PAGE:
The 6 Best Composting Toilets of 2021 – (Reviews & Guide 2021)


Indoor plumbing is a relatively new concept, and flush toilets only gained widespread popularity in the mid-1800s. Our ancestors traveled to annex bathrooms for thousands of years, usually separated from the main room. Today, having water on demand for bathing, cleaning, washing clothes and drinking certainly makes life easier. Composting toilets give us the opportunity to eliminate human waste without relying on fresh drinking water.

Last update on 2022-11-06 / Affiliate links / Images from Amazon Product Advertising API

Here are the 10 Best Composting Toilets in 2021.

Let’s take a look at the Best Composting Toilets!

Last update on 2022-11-06 / Affiliate links / Images from Amazon Product Advertising API

Finding the best was next up on our list of challenges. After several hours of testing, we decided on a few models that we think are suited.

Here are the Top 10 & Best Composting Toilets in 2021

Bestseller No. 1
Nature's Head Self Contained Composting Toilet with Close Quarters Spider Handle Design
  • No one - and I mean no one - will beat my customer service and individual support
  • Easy to install by any reasonably handy person.
  • Absolutely No Odor. No Maintenance. 5 Year Warranty.
  • Huge Capacity. 2 people using full time will empty every 4-6 weeks. Easy empty in 5 minutes.
  • A vast improvement over older composting toilet designs. This one works!
SaleBestseller No. 2
OGO Composting Toilet | Waterless Self-Contained Toilet | Marine Head | RV Toilet | Toilet for RVs, Vanlife, Skoolies, and Tiny Homes| Power Agitator | Urine Diversion | Liquid Level Indicator
  • Electric agitator with an easy to empty solids bin
  • Modern, sleek compact design with very small footprint
  • USA Made with direct human contact customer service
  • Urine level indicator light with urine separating trap door mechanism
  • 2.4 gallon urine bottle and 25-30 use solids bin
Bestseller No. 3
Thinktank Composting Toilet
  • Brand New Composting Toilet solves major problems with existing compost toilets.
  • Airtight with separate air intake and exhaust pipes. No loss of heated or cooled air. No insects!
  • Men can stand when using!
  • Very easy to clean. No bowl to get messy. Waste is contained in compostable bag.
  • Easy to use. Never need to add peat moss or turn a handle.
Bestseller No. 4
Poopoo Pucks Coconut Coir Disks for Composting Toilet Organic, Natural 7 to 8 disks 4-inch Diameter
  • Contains 4-inch (10cm) coconut coir disks, approx. 720 grams (7-8 disks).
  • Suitable for all standard size composting toilet reservoirs.
  • Disks are easier to crumble and ready to use in minutes compared to coir bricks.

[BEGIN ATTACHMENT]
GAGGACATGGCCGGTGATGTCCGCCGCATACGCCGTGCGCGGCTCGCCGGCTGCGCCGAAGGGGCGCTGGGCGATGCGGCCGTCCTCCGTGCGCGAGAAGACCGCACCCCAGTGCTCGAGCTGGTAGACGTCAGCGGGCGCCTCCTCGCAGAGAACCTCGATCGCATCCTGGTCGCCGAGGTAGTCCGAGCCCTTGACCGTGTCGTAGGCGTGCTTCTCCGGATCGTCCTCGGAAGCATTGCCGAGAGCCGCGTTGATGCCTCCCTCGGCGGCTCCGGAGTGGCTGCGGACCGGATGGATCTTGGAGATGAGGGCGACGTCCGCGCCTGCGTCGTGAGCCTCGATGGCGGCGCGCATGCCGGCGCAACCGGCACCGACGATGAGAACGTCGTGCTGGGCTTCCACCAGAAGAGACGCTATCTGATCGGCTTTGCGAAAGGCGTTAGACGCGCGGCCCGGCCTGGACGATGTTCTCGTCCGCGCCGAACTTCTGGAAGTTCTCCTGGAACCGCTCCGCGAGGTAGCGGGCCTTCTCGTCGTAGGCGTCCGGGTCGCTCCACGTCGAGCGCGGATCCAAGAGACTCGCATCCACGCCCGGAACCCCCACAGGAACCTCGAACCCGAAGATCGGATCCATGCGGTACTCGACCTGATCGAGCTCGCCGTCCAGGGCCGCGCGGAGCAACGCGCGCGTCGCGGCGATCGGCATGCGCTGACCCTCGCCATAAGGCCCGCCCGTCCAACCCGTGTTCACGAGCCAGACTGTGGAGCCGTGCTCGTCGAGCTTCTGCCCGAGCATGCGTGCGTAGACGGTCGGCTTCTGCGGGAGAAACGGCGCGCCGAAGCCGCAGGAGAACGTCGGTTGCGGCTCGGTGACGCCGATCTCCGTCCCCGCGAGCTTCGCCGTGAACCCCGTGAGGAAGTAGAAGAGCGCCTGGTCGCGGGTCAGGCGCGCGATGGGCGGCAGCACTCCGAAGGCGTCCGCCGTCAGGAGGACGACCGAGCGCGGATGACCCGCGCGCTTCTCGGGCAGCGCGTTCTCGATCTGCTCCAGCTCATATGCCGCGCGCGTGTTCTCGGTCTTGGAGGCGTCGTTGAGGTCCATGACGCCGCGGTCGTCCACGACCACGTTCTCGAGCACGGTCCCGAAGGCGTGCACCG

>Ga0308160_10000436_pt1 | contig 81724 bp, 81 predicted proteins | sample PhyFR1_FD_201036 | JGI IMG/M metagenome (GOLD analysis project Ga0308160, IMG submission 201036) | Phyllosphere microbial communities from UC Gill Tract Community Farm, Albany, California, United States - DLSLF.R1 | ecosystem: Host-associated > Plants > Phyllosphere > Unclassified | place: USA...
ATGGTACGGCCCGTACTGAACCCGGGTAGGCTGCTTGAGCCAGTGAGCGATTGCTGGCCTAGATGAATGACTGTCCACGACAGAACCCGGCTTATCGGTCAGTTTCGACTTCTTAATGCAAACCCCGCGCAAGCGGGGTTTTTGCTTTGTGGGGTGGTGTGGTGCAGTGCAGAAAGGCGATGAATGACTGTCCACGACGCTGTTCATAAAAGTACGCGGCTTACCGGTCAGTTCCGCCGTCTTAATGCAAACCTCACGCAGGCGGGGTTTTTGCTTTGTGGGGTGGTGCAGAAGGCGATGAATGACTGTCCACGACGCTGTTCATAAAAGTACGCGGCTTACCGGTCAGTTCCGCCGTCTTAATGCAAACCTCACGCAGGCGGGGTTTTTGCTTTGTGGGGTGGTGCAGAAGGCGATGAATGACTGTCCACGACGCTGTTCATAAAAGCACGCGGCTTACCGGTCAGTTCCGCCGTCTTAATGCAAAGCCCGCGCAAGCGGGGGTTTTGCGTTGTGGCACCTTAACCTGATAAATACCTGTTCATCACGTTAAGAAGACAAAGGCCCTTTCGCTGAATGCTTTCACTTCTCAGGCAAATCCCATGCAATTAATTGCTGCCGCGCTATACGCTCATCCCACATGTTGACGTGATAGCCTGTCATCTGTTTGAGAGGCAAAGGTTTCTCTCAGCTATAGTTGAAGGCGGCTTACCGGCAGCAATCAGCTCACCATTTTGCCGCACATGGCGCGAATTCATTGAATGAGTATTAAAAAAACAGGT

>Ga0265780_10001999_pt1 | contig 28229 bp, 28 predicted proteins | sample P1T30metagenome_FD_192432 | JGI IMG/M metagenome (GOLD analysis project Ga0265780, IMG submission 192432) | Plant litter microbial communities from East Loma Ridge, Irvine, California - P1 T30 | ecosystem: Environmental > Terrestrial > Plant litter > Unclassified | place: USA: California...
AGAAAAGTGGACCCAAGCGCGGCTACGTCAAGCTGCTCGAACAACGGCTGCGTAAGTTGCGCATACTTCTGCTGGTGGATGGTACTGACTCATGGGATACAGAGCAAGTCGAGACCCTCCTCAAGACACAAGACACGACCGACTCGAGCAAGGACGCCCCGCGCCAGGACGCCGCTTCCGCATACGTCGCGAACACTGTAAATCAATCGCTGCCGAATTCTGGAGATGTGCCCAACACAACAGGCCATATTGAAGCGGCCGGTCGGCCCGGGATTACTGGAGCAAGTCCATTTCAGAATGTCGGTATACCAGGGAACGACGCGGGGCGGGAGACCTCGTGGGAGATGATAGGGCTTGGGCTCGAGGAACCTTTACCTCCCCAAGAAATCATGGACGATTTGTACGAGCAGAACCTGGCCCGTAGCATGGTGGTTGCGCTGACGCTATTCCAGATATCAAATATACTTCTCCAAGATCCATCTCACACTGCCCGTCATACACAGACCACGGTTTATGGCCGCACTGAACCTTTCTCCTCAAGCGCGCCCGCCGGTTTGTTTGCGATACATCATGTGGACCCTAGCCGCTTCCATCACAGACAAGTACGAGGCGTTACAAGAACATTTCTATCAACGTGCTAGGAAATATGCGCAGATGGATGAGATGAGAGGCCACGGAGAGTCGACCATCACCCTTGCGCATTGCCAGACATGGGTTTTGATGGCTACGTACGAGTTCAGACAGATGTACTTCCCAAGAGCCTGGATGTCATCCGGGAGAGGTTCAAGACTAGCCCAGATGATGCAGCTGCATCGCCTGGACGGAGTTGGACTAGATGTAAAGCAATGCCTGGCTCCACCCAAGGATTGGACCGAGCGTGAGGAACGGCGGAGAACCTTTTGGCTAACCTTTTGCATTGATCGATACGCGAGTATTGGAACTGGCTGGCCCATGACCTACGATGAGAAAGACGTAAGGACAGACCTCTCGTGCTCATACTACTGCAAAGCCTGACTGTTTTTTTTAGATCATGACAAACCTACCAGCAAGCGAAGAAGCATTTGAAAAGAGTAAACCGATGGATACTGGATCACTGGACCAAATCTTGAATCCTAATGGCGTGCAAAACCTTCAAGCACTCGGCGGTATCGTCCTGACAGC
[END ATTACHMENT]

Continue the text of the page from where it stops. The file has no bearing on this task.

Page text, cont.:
• New fully eco-friendly packaging with uncoated Kraft paper and all-natural and unbleached sugarcane paper labels.
Bestseller No. 5
Nature's Head® Self Contained Composting Toilet with Foot-Spider Handle
  • Item Category: Toilet Seat
  • Item Trademark: Nature's Head
  • manufacturer: Nature's Head Inc.
  • Item shape: Foot-Spider
Bestseller No. 6
Separett Villa 9215 AC/DC
  • Composting,Waterless,Urine diverting, off-grid, toilet
Bestseller No. 7
Shannons Odor be Gone - 5 POUNDS All Natural - No Chemicals Composting Sawdust for Compost Toilet - No More Odor
  • 5 pounds of 100% Organic Sawdust & Shavings, Dry & Clean
  • Removes the Odor in Composting Toilets
  • Our Own Perfect Blend of Pine & Hardwood Sawdust / Shavings for masking odor in composting toilets
  • 100% Chemical Free Environment Friendly
Bestseller No. 9
Nature's Head Dry Composting Toilet Urine Bottle
  • Urine Bottle for use with Nature's Head Dry Composting Toilets
SaleBestseller No. 10
The Humanure Handbook, 4th Edition: Shit in a Nutshell
  • Jenkins, Joseph C. (Author)
  • English (Publication Language)
  • 300 Pages - 05/06/2019 (Publication Date) - Joseph Jenkins, Inc. (Publisher)

Last update on 2022-11-06 / Affiliate links / Images from Amazon Product Advertising API

What is Composting Toilets?

Best Composting Toilets

Composting toilets are a form of “dry toilets” – primarily because they recycle human waste through decomposition and evaporation, and do not water for flushing. The biological process of composting turns human waste into compost-like material, although not all the pathogens are destroyed in the decomposition process. The composting toilet provides an aerobic condition for bacteria and fungi as well as other microorganisms to carry out the composting process.

The water in human waste is evaporated back to the atmosphere, with the solid material being converted to fertilizer. Unlike other toilets, the composting toilets do not use water for flushing and that is why they are referred to as “dry toilets.” Also, unlike traditional bathrooms, they do not have to be connected to a septic tank or sewer systems. Because of their flexible nature, they are commonly used in ecotourism resorts, national parks, remote areas in developing countries, and holiday cottages in rural areas, among other places. Here are more details about composting toilets.

How Does a Composting Toilet Work?

Composting toilets encourage healthy, high-temperature, aerobic decomposition. Unlike anaerobic decomposition where oxygen is not present, the millions of microbes thrive in oxygen-rich atmospheres go to work. They break down human waste quickly, efficiently, and, most importantly, without foul smells.

Composting toilets avoid the accumulation of dangerous pathogenic waste. Municipal sewer systems regularly send sewage sludge to landfills. This results in harmful components such as pathogenic organisms, organic compounds, metals, phosphorus, and nitrogen can leach into the environment.

Does a Composting Toilet Require a Septic Tank?

Americans flush the toilet an average of five times per day, using between 6 and 18 gallons of water each day. This amounts to about 24% of their daily water use. On a yearly scale, the billions of gallons of fresh, clean water flushed down the drain adds up to about $5 billion in water costs. Simultaneously, more than one-third of cities and towns worldwide might experience severe water shortages in the coming years. The impending water crisis should encourage homeowners to reconsider the intelligence of using water to dispose of our human waste

On the other hand, composting toilets allow for a healthy, sanitary way to deal with human waste without a separate septic tank. An additional benefit, composting toilets can prevent contamination of groundwater and surface water sources that commonly occur with septic tanks and sewage systems.

Benefits of a Composting Toilet